Home » Reviews » Alternative » Jackson’s Way: The Christmas Top-Up Power Seminar, BAC – Review
Credit: Alex Brenner
Credit: Alex Brenner

Jackson’s Way: The Christmas Top-Up Power Seminar, BAC – Review

Pros: Adamsdale extracts great comedy value from his interactions with the audience.

Cons: The audience participation is not unkind, but if you’re nervous then sit well back.

Pros: Adamsdale extracts great comedy value from his interactions with the audience. Cons: The audience participation is not unkind, but if you’re nervous then sit well back. Jackson’s Way is the life coaching method developed by motivational speaker Chris John Jackson. At its heart is the ‘Jaction’: a pointless action that gains a kind of meaning through repetition. Advanced students can progress to the ‘Compound Jaction’, in which multiple complex and improbable actions are performed in sequence. Will Adamsdale, Jackson’s alter-ego, has most definitely reached the compound stage. His one man, one hour show is a masterclass in multi-tasking,…

Summary

rating

Excellent

A clever, funny send-up with a warm heart!

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Jackson’s Way is the life coaching method developed by motivational speaker Chris John Jackson. At its heart is the ‘Jaction’: a pointless action that gains a kind of meaning through repetition. Advanced students can progress to the ‘Compound Jaction’, in which multiple complex and improbable actions are performed in sequence. Will Adamsdale, Jackson’s alter-ego, has most definitely reached the compound stage. His one man, one hour show is a masterclass in multi-tasking, which sees him delivering his spiel, interacting with the audience at high speed, counting references to Christmas and managing Erik, his Production Manager. It is chaotically slick.

The show starts with an almost empty stage, a large projector screen and the voice of Jackson bigging himself up over the PA. When he finally jogs onto the stage, dressed in a sports casual kind of way, he plugs his books for a while before explaining the genesis of Jackson’s Way. This exposition involves a number of nonsensical slides and is delivered with the straight-faced zeal familiar to any watcher of TV evangelists. Audience members are coached to perform their own Jactions, and spurred on with air-punching, motivational phrases and acronyms. It is very funny and, as a straightforward parody of the life improvement industry, very effective. But gradually the tone changes, and cracks start to appear in Jackson’s brash façade.

In the second half of the show the stage is full; covered in a sad array of tired, dirty and broken stuff. It looks like the contents of a scrap yard, but as Jackson picks through the mess, explaining where items came from and (superfluously) why they no longer function, it is clear that meaning attaches to all of the detritus. Though no less absurd and entertaining than the first half, this part of the show is shot through with pathos; the polo shirt comes untucked, the hair gets stuck down with sweat and Jackson wards off nagging doubts about his method with the assertion that ‘there’s no proof it doesn’t work.’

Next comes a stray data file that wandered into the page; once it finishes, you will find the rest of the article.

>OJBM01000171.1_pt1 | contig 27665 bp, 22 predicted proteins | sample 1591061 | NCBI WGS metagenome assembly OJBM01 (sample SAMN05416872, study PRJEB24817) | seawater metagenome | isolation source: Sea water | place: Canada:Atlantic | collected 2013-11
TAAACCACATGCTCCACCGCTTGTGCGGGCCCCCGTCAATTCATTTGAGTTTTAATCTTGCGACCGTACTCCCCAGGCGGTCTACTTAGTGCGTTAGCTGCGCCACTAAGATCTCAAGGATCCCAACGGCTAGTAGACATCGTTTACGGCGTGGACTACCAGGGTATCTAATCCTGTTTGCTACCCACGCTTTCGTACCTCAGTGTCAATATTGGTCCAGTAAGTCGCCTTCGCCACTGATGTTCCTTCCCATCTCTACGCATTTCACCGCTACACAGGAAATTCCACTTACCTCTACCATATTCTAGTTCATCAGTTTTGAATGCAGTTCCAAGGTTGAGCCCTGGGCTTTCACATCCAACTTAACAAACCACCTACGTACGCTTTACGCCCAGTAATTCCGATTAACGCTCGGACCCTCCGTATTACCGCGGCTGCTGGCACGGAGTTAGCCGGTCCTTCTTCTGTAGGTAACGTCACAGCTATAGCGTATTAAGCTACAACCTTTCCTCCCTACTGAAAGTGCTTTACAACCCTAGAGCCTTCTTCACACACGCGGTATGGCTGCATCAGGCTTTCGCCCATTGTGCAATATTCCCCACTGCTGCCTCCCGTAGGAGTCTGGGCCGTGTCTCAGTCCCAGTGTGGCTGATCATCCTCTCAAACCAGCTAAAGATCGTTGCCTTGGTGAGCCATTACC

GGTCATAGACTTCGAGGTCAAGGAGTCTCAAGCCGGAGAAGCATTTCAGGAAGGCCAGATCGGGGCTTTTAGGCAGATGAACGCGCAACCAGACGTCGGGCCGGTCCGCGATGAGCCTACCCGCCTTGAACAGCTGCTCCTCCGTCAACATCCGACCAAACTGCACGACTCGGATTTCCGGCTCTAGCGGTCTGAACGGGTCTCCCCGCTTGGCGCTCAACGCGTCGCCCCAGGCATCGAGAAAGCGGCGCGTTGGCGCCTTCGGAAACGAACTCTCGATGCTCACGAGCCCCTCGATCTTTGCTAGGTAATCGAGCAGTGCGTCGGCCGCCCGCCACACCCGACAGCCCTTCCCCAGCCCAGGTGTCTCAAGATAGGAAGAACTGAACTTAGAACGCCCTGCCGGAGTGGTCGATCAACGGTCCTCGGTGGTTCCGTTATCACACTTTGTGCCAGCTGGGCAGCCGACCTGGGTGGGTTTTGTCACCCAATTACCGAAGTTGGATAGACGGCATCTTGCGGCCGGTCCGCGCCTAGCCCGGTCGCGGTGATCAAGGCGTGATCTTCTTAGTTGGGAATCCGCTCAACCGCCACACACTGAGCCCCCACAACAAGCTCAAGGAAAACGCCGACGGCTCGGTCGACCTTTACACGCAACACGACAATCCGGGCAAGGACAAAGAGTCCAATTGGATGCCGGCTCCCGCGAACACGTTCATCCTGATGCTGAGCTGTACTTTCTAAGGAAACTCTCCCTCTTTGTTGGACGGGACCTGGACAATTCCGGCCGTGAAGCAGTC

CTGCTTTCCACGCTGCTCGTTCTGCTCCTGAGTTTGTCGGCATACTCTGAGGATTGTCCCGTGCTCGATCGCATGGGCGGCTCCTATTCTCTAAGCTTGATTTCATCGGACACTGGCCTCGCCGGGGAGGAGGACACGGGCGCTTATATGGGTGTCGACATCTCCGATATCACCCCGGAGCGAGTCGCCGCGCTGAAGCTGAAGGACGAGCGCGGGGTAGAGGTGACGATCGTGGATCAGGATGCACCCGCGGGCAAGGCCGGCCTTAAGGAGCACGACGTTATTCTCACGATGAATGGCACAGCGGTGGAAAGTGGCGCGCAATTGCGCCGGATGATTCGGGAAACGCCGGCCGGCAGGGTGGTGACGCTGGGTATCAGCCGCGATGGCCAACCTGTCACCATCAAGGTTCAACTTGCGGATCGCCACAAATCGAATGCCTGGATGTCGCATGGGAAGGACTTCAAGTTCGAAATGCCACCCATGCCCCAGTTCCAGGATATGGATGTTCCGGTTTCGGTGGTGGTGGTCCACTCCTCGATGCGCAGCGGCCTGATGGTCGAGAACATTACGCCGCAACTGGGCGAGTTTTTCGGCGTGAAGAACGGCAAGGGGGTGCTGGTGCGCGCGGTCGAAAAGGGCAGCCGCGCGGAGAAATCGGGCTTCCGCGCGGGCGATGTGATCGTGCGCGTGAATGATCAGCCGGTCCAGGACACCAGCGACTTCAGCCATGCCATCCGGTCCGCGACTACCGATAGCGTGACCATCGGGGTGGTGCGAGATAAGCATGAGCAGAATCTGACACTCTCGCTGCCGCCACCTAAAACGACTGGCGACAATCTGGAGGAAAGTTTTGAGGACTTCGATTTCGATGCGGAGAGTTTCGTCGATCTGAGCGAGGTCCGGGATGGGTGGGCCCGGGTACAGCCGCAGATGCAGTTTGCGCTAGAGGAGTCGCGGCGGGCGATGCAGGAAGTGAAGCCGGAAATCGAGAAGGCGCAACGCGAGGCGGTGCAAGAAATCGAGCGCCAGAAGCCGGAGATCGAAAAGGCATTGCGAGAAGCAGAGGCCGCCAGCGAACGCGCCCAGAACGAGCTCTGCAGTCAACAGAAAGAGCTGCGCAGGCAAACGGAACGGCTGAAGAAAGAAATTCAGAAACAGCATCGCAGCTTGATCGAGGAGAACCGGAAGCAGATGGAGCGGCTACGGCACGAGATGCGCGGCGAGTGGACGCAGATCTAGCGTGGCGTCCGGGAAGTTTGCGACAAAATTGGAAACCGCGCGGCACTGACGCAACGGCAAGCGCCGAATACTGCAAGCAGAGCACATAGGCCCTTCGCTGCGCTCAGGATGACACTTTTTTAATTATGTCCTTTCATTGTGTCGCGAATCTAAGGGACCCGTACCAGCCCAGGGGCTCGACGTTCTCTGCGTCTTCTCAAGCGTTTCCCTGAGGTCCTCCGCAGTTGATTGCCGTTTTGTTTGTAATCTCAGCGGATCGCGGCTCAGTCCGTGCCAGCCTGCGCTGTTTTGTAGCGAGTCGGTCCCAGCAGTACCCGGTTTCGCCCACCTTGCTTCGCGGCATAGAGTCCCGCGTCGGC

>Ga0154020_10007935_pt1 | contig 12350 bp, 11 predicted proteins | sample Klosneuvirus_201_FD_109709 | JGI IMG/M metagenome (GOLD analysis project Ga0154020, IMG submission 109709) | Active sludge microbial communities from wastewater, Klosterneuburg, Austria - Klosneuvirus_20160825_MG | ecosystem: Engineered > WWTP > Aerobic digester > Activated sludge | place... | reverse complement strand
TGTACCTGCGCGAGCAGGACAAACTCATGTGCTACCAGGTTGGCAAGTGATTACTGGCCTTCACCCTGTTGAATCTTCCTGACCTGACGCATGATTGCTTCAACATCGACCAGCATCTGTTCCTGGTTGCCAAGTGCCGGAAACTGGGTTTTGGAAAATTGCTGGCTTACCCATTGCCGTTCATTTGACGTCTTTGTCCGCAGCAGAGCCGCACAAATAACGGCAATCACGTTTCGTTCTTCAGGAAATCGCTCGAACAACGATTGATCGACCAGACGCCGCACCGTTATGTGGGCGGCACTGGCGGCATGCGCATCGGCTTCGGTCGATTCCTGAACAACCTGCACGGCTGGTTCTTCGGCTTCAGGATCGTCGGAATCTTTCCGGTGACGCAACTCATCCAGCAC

There is a running joke about BAC wanting a Christmas show and Jackson wanting to deliver his usual coaching session. Finally bowing to pressure, he tells an off-kilter version of the Nativity story, using junk from his collection to represent the characters. There’s really no need, because the spirit of panto is alive and well in this show, with its catchphrases, motifs and gentle sending up of audience members. But there is also a lot of uncomfortable truth. The philosophy behind Jackson’s Way – that people should make a virtue of doing meaningless stuff because there is so much more of it in life than there is meaningful stuff – is patently absurd and yet strangely appealing. A person who describes a collection of inanimate objects as his ‘team’ is clearly worthy of derision, but then which of us doesn’t take comfort from the things – often worthless to an outsider’s eye – that we live with or cart around with us?

A tragicomic hero with shades of Alan Partridge but a great deal more self-awareness, Chris John Jackson is a very likeable fool. And Will Adamsdale’s show is both hilarious and instructive; as I clean out the hamster cage for the nth time, I shall remind myself to PTI – push through with intensity!

Author: Will Adamsdale
Director: Will Adamsdale & Ed Gaughan
Producer: Fuel
Booking until: 12th December 2015
Box office: 020 7223 2223
Booking link: https://www.bac.org.uk/content/39524/whats_on/whats_on/shows/jacksons_way_the_christmas_topup_power_seminar

About Clare Annamalai

Clare Annamalai
A commercial manager in the pharma industry, Clare dreams of doing something a bit more luvvy. She has a degree in English & French from Oxford University, and is a qualified translator. When she’s not driving thermometer sales she’s probably driving her daughters to yet another birthday party, or cleaning out the hamster. So if she occasionally slopes off for a sneaky theatre fix, it’s really the least she deserves. Clare enjoys urban rambling and the cathartic process of taking stuff to the recycling bin. Her preference is for shows where she can sit down and not be expected to participate in any way at all.
  • Caridad Dew

    Valuable analysis . I am thankful for the analysis . Does anyone know where I would be able to grab a template CA CHHS MC 210 copy to complete ?